|Hoof and Mouth|
Foot-and-Mouth Disease has received a lot of press.
What does it look like and what should I do?
There has been a "deluged" of media regarding Foot-and-Mouth Disease. To help answer questions, the following has been collected for your reference. Links to British and Irish news sites are also included, as well as other information sites for FMD.
Foot-and-Mouth Disease Facts:
Foot-and-mouth disease (FMD) is caused by a fast-spreading virus, and all cloven-footed animals are susceptible to the disease. Nearly 100% of the animals in an exposed herd will become ill, and young animals may die from the disease.
In Texas, these animals would include:
What does FMD infection look like?
Blisters (vesicles) may form in the animal's mouth or muzzle, causing slobbering and drooling. Later, the blisters will break, forming raw patches or ulcers.
Blisters and sores also can develop on the animal's teats, causing mastitis in dairy cattle. Blisters on the feet result in lameness. Affected animals will be reluctant or unable to drink, eat or walk, and they will lose weight rapidly.
Swine and cattle usually will show signs of disease within two to seven day after being exposed to the virus. Sheep and goats may have only minimal clinical signs of disease after an incubation period of up to14 days.
FMD Outbreaks Worldwide
Foot-and-mouth disease has been diagnosed in 34 countries during the past 18 months. The latest outbreaks have occurred in Great Britain, Northern Ireland, Argentina and France. The only continents currently free of the disease are North America, Australia and Antarctica.
Most of the affected countries are still battling FMD. Outbreaks disrupt animal industry, including the export of animals and animal products. Once infection is introduced, it is very difficult to prevent the spread to susceptible species, which include all cloven-hooved animals.
How FMD is Spread
Foot-and-mouth disease can be transmitted in a variety of ways, the most common being direct contact with an infected animal.
Once infected, animals become "virus factories," capable of spreading high numbers of viral particles to other animals and into the environment. Infected swine, in particular, can release millions of viral particles when they exhale. The virus can become airborne and can be breathed in by nearby susceptible animals.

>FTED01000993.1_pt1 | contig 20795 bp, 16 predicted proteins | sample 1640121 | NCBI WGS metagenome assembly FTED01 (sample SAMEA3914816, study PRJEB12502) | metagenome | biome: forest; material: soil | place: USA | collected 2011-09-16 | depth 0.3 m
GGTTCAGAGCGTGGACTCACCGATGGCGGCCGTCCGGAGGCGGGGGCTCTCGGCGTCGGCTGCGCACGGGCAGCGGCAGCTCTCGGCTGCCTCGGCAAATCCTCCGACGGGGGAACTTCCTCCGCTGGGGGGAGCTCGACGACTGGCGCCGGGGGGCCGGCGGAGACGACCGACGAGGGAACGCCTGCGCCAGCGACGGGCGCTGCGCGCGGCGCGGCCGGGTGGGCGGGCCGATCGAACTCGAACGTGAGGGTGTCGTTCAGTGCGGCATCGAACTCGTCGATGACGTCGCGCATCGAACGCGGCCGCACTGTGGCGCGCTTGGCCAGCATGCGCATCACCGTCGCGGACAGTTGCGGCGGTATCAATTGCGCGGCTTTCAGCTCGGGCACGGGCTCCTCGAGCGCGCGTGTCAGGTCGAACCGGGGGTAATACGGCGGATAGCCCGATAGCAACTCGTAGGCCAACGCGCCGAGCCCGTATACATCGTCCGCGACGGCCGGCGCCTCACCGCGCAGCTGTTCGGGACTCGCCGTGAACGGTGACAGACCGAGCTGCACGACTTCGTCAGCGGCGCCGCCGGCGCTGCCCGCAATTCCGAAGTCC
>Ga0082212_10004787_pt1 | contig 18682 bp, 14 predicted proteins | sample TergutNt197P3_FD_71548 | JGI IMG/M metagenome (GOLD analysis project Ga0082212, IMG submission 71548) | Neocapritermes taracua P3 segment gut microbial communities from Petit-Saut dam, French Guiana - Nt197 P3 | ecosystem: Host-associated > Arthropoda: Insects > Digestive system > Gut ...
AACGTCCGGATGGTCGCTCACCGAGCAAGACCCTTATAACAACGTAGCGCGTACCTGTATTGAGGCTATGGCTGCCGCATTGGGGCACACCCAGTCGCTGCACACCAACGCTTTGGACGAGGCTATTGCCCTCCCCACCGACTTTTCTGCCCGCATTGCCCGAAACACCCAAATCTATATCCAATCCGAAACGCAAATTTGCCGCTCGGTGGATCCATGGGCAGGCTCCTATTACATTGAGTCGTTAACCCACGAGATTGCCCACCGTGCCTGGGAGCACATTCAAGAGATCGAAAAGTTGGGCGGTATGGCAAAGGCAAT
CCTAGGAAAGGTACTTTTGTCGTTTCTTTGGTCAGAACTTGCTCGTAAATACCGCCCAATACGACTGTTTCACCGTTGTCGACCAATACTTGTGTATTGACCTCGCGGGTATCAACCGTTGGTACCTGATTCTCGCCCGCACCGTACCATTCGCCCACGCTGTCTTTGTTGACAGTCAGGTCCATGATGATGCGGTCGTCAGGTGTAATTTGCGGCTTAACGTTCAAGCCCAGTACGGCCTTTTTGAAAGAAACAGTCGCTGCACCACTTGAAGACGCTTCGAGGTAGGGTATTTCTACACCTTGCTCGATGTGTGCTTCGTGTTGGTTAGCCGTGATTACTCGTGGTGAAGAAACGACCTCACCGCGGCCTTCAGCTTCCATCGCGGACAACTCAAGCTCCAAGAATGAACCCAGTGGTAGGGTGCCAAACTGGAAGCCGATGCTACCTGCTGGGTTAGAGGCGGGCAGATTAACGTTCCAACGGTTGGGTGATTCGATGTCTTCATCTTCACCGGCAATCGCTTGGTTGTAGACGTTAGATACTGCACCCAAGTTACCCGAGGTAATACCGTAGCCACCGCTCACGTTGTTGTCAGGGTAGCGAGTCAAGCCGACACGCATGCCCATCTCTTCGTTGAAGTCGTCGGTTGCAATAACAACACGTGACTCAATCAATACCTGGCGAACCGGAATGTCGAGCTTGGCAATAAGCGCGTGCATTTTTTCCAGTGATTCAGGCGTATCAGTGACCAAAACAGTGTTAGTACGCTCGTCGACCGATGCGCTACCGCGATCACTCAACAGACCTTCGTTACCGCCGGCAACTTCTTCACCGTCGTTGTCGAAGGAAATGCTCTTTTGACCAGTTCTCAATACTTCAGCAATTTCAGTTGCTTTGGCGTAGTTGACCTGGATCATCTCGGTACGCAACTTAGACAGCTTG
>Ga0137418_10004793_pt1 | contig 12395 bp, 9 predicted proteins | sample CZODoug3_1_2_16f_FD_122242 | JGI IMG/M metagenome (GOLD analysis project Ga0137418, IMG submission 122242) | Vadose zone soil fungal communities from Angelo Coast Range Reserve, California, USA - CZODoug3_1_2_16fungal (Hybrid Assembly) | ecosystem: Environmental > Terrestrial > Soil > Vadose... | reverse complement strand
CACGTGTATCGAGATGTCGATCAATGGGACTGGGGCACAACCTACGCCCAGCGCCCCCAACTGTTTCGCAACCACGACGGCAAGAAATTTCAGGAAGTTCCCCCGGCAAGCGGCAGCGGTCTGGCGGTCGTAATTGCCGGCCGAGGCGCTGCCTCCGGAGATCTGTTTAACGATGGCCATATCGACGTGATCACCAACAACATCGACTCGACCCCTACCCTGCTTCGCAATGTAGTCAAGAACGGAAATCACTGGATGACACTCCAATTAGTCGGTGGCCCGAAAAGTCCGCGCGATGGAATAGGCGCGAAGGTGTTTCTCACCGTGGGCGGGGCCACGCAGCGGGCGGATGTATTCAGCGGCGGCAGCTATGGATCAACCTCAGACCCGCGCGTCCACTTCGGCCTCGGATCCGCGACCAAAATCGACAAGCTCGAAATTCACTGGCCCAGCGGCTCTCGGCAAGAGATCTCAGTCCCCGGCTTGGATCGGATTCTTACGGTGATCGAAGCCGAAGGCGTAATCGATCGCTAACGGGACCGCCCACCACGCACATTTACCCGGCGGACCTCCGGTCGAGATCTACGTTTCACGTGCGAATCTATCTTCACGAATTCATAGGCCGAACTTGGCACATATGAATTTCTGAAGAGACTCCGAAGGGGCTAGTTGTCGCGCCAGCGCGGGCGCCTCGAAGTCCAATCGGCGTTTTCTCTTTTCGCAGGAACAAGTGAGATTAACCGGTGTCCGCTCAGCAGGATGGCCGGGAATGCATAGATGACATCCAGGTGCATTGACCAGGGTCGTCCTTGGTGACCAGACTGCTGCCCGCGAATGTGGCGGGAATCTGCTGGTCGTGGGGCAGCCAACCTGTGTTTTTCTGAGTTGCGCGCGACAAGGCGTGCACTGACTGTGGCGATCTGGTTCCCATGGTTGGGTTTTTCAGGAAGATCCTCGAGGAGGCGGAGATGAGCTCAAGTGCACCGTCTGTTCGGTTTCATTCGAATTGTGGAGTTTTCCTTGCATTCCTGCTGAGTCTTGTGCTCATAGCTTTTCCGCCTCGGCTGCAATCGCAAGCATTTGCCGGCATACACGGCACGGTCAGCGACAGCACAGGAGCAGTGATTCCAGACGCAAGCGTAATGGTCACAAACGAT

Persons who have been around infected animals also are capable of carrying the virus in their nasal passages for as long as 28 hours. While the disease is not considered to be a threat to humans, it's possible for a person to spread the virus to susceptible animals.
The disease also can be spread when susceptible animals come into contact with feed, feeding utensils, vehicles, clothing, or holding facilities that have been contaminated with the virus.
The FMD virus also can be carried in the raw meat, animal products or milk from FMD-exposed or infected animals. The FMD outbreaks in South Africa was started after wastefood containing raw meat scraps was collected from international ships and fed to swine.
Economic Impact of FMD
A single case of FMD would every segment of the U.S.' multi-billion dollar animal and animal product export market.
Consumers can lose confidence in the safety of meat food products.
Prohibitions would be placed on the sale and international shipment of animals and animal products.
Eradication costs are very high. All animals exposed to the virus must be destroyed to prevent the spread of disease.
Vaccines provide only temporary protection and revaccination is needed at six-month intervals. Vaccine use is limited to outbreaks only, and vaccinated animals must be slaughtered before international trade can be resumed.
For at least three months after the eradication of an outbreak --or at least three months after the slaughter of the last vaccinated animal--an affected country is banned from shipping meat or meat products to international trading partners.
Keep FMD Out! Do YOUR Part!
The U.S. has regulations in place to prevent the introduction of FMD-infected animals and animal products. But...so did many of the currently affected countries!
If you suspect a disease problem, report it immediately to your local veterinarian or regulatory animal health official. In the UK, the disease may have been present for three weeks prior to detection!
FMD spreads fast! Early detection and reporting are critical. Don't move animals that may be affected! Stop all visitors from entering your premise, if you suspect a problem!
Traveling abroad? Take precautions:
These products can be used effectively to disinfect for FMD:
Don't Stall! Call!
Report suspicious cases immediately! Call the USDA's Veterinary Services at 512-916-5552 during normal working hours.
Foot and Mouth Disease Links: